Taking on the Philippines Part 2 – Boracay!

Like I said before, I never was a fan of the beach. But then again I’ve never been to Bali, nor Koh Samui, nor Boracay. I wasn’t sure if I was hesitant or frightened. There were butterflies in my tummy just thinking about having to wear a swimsuit, baring my pallid white skin in the sun AND engaging in some form of sport that is not as easy as sun tanning.

The journey to there started from Clark, where we took a swift AirAsia domestic flight in the evening to Kalibo, followed by a 1h 45min bus ride to Caticlan, and another 15min ferry to Boracay. It was a little harsh. Think narrow, meandering roads with low light then choppy seas at an old jetty, but when we docked at Boracay we were instantly uplifted.  The shallow waters were blue even at night! Now that’s something.

In the morning, an outrigger boat took us out for snorkeling and island hopping. It was my first time snorkeling. I didn’t even attempt to hold my breath to go deeper into the 4m deep water, I was just bopping along the surface. Still I marveled at the corals and the fish. Every few meters a thought bubble went off in my head like a child learning new words – Nemo! Dory! Coral! Urchin! Wow!

I was a little reluctant to get out of the water. I never imagined myself to like it so much! But next we went island hopping, and landed on Puka Beach, where you can find lots of puka shells. However a few of us were more interested in the blue, blue water, sitting along the shore and having the waves crash onto us. That is just splendid.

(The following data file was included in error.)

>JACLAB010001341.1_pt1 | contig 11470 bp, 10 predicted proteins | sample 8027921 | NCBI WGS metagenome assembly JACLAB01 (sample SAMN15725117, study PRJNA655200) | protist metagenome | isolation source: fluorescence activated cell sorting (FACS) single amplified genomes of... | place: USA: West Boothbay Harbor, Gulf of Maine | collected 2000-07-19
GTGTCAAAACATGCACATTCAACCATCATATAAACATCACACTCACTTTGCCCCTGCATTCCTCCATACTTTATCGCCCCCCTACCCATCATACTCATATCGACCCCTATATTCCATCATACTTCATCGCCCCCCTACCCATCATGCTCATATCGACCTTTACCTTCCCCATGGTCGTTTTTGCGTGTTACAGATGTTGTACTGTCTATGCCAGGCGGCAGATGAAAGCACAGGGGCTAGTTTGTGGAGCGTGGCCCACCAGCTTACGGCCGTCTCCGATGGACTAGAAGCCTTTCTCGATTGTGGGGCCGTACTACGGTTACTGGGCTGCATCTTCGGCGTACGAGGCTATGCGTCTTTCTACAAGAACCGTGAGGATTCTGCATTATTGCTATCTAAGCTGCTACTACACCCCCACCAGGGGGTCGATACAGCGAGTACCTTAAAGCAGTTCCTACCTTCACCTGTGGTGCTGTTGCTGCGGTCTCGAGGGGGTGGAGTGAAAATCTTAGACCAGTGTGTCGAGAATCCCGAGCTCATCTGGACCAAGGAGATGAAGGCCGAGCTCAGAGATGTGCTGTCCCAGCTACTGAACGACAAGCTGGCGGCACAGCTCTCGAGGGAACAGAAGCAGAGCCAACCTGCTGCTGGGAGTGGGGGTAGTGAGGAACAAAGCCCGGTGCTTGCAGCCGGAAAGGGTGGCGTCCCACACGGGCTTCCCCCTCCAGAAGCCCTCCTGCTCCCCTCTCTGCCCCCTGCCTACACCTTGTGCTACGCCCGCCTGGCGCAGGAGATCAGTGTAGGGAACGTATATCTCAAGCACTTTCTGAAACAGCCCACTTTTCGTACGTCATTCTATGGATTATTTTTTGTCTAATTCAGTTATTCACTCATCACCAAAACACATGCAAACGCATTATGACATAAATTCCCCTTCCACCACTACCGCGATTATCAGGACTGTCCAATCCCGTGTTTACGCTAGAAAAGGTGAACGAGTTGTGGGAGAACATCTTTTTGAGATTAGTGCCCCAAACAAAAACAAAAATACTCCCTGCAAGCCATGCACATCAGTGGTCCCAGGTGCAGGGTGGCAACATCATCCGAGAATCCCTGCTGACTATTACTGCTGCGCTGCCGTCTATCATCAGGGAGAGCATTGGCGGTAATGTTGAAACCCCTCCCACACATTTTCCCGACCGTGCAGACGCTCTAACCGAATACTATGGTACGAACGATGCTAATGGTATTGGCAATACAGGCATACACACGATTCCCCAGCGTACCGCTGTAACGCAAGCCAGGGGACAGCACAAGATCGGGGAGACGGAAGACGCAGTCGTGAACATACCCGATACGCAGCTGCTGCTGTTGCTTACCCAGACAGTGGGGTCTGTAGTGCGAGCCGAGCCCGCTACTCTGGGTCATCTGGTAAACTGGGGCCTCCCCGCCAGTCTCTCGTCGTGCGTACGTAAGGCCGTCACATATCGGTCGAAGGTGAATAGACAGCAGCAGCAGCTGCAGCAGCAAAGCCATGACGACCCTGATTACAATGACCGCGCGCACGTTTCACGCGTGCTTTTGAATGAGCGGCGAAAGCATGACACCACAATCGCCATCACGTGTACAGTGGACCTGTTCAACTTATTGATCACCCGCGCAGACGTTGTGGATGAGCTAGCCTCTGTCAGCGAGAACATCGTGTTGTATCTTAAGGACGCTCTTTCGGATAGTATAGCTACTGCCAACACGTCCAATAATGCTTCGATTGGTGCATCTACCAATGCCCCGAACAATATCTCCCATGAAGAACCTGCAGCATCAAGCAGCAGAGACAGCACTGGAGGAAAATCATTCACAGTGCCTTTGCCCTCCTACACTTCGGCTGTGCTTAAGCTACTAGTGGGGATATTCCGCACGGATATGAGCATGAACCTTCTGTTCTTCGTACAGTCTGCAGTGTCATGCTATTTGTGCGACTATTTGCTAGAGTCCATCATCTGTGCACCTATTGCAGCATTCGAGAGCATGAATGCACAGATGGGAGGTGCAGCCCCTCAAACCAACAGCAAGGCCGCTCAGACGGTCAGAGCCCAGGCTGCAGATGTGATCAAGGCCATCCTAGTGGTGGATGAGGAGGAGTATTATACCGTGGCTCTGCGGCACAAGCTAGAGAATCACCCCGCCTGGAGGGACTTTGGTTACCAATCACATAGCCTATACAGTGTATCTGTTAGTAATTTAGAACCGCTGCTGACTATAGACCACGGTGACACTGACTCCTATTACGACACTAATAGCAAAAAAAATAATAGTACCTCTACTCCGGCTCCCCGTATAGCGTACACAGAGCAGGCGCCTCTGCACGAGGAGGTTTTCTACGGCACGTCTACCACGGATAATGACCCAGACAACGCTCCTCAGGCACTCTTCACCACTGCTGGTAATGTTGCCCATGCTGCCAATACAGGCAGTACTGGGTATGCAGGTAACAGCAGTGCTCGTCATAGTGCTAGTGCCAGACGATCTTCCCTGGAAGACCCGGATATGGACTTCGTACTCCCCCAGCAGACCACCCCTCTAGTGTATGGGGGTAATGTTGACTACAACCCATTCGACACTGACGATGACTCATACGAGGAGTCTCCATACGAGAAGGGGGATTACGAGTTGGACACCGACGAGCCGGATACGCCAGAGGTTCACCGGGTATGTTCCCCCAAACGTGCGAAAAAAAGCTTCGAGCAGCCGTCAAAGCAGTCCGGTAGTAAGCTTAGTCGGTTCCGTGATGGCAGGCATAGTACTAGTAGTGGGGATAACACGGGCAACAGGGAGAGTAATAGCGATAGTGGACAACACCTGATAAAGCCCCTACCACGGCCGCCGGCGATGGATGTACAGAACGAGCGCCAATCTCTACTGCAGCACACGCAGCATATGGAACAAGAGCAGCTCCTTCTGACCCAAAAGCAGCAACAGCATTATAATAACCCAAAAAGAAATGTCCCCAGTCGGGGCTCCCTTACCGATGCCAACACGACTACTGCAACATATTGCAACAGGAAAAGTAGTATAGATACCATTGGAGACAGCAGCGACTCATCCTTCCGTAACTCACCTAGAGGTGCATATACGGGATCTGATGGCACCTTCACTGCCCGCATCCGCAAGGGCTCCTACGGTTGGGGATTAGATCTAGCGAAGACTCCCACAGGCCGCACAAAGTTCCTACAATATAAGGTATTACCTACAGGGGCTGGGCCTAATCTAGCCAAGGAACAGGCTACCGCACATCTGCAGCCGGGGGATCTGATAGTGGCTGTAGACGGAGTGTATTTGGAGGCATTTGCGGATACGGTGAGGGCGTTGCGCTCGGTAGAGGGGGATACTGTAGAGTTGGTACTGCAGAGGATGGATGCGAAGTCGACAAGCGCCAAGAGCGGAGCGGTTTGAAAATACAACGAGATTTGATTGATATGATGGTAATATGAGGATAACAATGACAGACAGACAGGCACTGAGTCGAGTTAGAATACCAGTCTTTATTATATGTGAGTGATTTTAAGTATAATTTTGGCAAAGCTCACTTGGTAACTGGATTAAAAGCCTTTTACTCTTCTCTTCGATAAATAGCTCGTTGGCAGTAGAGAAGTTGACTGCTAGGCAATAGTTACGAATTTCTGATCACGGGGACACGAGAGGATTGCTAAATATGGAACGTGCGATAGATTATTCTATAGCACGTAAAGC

My threshold for outdoor activities ends about…. here. (And so did my immune system that day.) If it suits your fancy you can busy yourself with more land and sea sports like diving, cliff diving, ATV riding, jet-skiiing, banana boating, etc. I was more interested in strolling the streets and digging in on the grilled seafood and barbecued meats that Boracay is famous for. We got to choose from the fresh catch at the local market, then bring it to a nearby restaurant to cook in their local fashion. That was satisfying.

I assume it’s not a beach holiday until you see the sun set over the water, so I headed to the White Beach to do just that. Turns out about five thousand other people thought the same. The beach was insanely crowded but just walk some and you’ll find your own little space. It is called White Beach because the sand is super fine (there’s a vast difference between Puka beach and here, and of course, Sentosa), and super white, and apparently never is scorching even in the afternoon sun.

When you get away from the beach and resorts, you’ll see some locals and also the ethnic Ati people of the island still around, some selling anything from fish to souvenirs on the road side, others performing for tips or begging, and little kids scampering around. They’ve got an otherworldliness to them – not ethereal, but real.

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The best time to visit Boracay for the clearest, bluest waters and fine weather. You’ve just got a few weeks to plan possibly the first getaway of the year. So head over here to book that flight now!

Check out the pics we posted while lapping up the salty seas, either on Instagram, #airasiasgcrk, or just click here.

 

 

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